Update: Oh my! Thank you Dr. Helen for linking here twice, even. What an honor! Your readers may enjoy my recent posts on Shelter Magazine Bloggers or India's Female Genocide. Look around, new friends. I always appreciate feedback.
Update II: Dr. Helen's readers, I added more thoughts in the Power of Words. Hope you enjoy. Thank you again for stopping by.
Who blogs? Lots of people do, obviously. People blog about topics so vast one can hardly imagine it. We need a website like Technorati to help us sort through it all.
But what I wonder is, what type of person blogs? I believe they are a self-selected bunch. Like Firemen, or Soldiers, or Nurses, or Lawyers, I think successful bloggers (and those of us who operate at the margins) must have certain traits to commit to the task. These traits are not gender specific, but gender does play a part in who blogs. Bloginality has done personality typing--ala Meyers-Briggs. Not a MB fan, too superficial and the premise is stupid, "What are you like when you are on vacation?" Um, I'm on vacation two weeks a year. The rest of the time is the real "me".
Here are some of my thoughts about the best bloggers:
- Bloggers are verbal. They may be not always be verbally extroverted in public, but they talk a lot when they talk to their close friends and confidants. This trait means that the men who blog carry this more feminine trait. Men speak a fraction the amount of words a woman does, but not blogging men. They write and write and write, which to me, is a version of communication--even if it isn't spoken. Look at the guys at StoptheACLU. They go non-stop. Look at the anonymous force behind TheTruthLaidBear. And don't even get Markos Moulitas Zunigas at Daily Kos started. The man won't stop.
- Bloggers are confident in their opinions enough to subject them to criticism. It takes a certain amount of inner-fortitude to put ideas out there. This trait is (oh, I can feel the heat coming) more masculine. One blog writer, a business consultant mentions this and extends the fact that women are less likely to comment on blogs, just as they are less likely to speak up during a meeting in the workplace. So the women that blog are strong and willing to spar--Ann Althouse, Michelle Malkin, Betsy Newmark, Anchoress, MaxedOutMama, Arianna Huffington.
- Bloggers are optimistic. A blogger must believe that his or her words will make a difference. Most of the time, I feel like I'm just spouting my opinion to the wind. Most of the time I am. Every once in a while I'll get an email from someone who passed along my post to someone in "need." This scares the crap out of me on the one hand, on the other hand, it is precisely part of the reason I blog. Glenn Reynolds feels passionately about abolishing "pork" and has actively pursued that passion with Pork Busters. His wife, Dr. Helen Smith, a heart attack survivor, blogs on her heart experiences and other psychological phenomenon. Dr. Sanity, another psych blogger deconstructs the psychology of political happenings.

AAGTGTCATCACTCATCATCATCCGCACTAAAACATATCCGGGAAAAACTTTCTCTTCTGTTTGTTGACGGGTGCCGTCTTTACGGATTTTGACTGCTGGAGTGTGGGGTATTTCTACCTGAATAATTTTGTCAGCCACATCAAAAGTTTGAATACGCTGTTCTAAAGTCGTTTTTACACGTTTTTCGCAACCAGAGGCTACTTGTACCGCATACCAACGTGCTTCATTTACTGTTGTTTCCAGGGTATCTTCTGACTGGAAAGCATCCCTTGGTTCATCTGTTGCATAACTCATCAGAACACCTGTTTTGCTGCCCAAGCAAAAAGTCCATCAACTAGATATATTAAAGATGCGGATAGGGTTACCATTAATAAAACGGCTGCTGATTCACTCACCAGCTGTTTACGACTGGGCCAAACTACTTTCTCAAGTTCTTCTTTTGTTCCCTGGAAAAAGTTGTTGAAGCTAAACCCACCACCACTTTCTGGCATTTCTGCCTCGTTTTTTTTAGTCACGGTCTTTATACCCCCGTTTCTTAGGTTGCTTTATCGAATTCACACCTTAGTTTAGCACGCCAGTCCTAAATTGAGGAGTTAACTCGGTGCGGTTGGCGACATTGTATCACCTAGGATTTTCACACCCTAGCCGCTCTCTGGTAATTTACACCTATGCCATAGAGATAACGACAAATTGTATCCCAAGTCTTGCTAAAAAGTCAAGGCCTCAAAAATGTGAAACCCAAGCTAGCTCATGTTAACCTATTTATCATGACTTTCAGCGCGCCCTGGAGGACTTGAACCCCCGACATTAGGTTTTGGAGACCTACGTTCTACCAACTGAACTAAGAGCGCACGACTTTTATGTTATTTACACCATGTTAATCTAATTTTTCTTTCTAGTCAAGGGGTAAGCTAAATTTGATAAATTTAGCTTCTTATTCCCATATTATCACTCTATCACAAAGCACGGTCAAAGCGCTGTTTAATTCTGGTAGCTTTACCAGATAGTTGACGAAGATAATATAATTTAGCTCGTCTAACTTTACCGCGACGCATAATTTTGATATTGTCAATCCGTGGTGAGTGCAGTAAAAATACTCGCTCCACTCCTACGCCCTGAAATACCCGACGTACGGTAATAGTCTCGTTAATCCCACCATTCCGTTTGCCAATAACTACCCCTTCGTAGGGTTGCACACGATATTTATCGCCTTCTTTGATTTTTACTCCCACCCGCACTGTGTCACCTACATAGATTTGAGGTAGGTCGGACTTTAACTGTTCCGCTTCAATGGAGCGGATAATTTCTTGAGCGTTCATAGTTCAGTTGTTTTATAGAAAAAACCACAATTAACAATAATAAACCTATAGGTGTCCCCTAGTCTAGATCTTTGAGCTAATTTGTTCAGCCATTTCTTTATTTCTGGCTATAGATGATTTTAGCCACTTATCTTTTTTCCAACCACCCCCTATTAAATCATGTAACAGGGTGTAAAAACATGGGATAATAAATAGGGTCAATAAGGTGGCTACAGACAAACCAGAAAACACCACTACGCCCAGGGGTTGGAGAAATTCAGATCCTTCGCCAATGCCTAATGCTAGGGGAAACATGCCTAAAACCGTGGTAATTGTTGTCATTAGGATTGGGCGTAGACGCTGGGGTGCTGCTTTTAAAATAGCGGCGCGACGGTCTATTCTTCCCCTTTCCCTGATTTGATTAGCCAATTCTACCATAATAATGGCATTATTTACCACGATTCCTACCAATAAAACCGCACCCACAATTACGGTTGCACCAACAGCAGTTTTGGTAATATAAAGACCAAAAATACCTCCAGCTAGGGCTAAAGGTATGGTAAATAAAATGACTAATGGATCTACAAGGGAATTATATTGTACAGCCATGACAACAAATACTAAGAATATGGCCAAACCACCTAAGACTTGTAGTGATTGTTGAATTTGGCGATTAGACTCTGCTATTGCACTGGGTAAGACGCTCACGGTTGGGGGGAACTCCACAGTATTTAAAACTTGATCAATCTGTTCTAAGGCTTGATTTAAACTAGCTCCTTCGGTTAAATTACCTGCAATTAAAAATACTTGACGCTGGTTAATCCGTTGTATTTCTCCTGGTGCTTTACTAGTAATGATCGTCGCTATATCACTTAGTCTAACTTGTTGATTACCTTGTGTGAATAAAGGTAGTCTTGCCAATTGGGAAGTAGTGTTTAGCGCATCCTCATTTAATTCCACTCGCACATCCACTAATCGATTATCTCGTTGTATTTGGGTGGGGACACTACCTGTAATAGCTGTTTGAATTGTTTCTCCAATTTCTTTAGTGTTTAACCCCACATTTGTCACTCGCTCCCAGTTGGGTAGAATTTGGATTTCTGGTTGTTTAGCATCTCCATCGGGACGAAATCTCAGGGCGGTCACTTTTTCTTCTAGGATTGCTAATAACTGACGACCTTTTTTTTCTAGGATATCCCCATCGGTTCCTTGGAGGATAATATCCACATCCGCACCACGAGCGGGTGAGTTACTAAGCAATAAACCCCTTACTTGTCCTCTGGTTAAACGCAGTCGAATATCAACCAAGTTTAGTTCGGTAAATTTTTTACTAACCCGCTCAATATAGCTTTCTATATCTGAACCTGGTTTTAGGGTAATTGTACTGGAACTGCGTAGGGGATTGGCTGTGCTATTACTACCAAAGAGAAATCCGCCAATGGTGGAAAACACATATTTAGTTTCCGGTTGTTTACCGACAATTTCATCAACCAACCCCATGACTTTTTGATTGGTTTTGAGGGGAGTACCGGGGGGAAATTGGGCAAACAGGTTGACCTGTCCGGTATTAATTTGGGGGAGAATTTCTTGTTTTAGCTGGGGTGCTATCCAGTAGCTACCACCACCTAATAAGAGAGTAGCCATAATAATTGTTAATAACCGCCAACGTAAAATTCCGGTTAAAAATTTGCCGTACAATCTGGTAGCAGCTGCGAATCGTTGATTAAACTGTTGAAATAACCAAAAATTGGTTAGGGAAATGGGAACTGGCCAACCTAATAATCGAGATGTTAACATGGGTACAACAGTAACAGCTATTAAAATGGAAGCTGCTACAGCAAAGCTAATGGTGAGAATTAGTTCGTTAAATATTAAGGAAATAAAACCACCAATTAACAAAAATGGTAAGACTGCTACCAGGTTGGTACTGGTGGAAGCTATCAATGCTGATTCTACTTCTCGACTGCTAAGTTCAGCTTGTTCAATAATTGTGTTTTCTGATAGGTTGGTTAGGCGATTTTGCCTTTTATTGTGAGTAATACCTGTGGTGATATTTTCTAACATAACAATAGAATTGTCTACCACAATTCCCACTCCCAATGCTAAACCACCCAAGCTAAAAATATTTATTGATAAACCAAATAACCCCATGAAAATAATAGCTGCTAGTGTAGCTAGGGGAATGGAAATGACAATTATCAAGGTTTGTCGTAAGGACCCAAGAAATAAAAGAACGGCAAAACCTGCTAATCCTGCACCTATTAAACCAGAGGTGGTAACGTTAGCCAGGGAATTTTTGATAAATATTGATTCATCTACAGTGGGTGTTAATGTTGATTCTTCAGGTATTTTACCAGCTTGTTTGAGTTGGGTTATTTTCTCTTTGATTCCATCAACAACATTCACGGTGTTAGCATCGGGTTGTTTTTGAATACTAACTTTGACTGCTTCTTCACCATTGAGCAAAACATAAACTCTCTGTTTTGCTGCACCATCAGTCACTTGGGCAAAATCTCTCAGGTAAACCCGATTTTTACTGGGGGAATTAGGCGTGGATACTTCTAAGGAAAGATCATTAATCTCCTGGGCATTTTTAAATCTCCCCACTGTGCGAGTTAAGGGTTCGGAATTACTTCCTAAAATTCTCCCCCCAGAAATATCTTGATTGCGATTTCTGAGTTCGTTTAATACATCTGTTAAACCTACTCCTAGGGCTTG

- Bloggers are often experts. This is one reason I have left the MSM behind for serious analysis. Why would I listen to a reporter when real experts with real opinions abound? Want to know about the Middle East? Read Michael Totten. Want to know what's going on from an Iraqi's perspective in Iraq? Read IraqtheModel. If they aren't experts, per se, they have a love or hobby and the blog indulges this. I'm reminded of Brendan Loy, a law student, who loves Hurricanes. Yeah, I know. That might not seem normal, but the dude is a fund of knowledge and more accurate than the news most of the time. Want to know the latest marketing trends? Read Passionate Users or Seth Godin. You name it, there is an expert willing to give (free!) advice and information. Expert=smart. These people are educated, engaged and interested in their topics. They have emotional attachments to their topics. This makes them far more interesting than most books you could read. They blog their love.
- Bloggers have weird social skills. That is to say, most of them, were not the life-of-the-party types in their college frat. Content to be viewed as nerds, or dedicated nose-to-the-grindstone types, the blogosphere gives them the social outlet, without the social commitment, they enjoy. Blogging is a lot like a long-distance relationship. The investment is time and knowledge, but the interaction is limited. Yes, yes. There are comments. And as Jeff Goldstein knows, they can be extremely personal. But it is still not the same as a bar-fight. Most bloggers would lose a bar room brawl. There are exceptions. Some view this derisively. In fact, Guardian Unlimited columnist Catherine Bennett says that blogland is what fishing used to be for guys--a place they can interact and talk about the missus and "mammararies". I don't know about her dismissive generalizations, but I do know that a great blogger doesn't have to be Mr. or Ms. Personality to be great.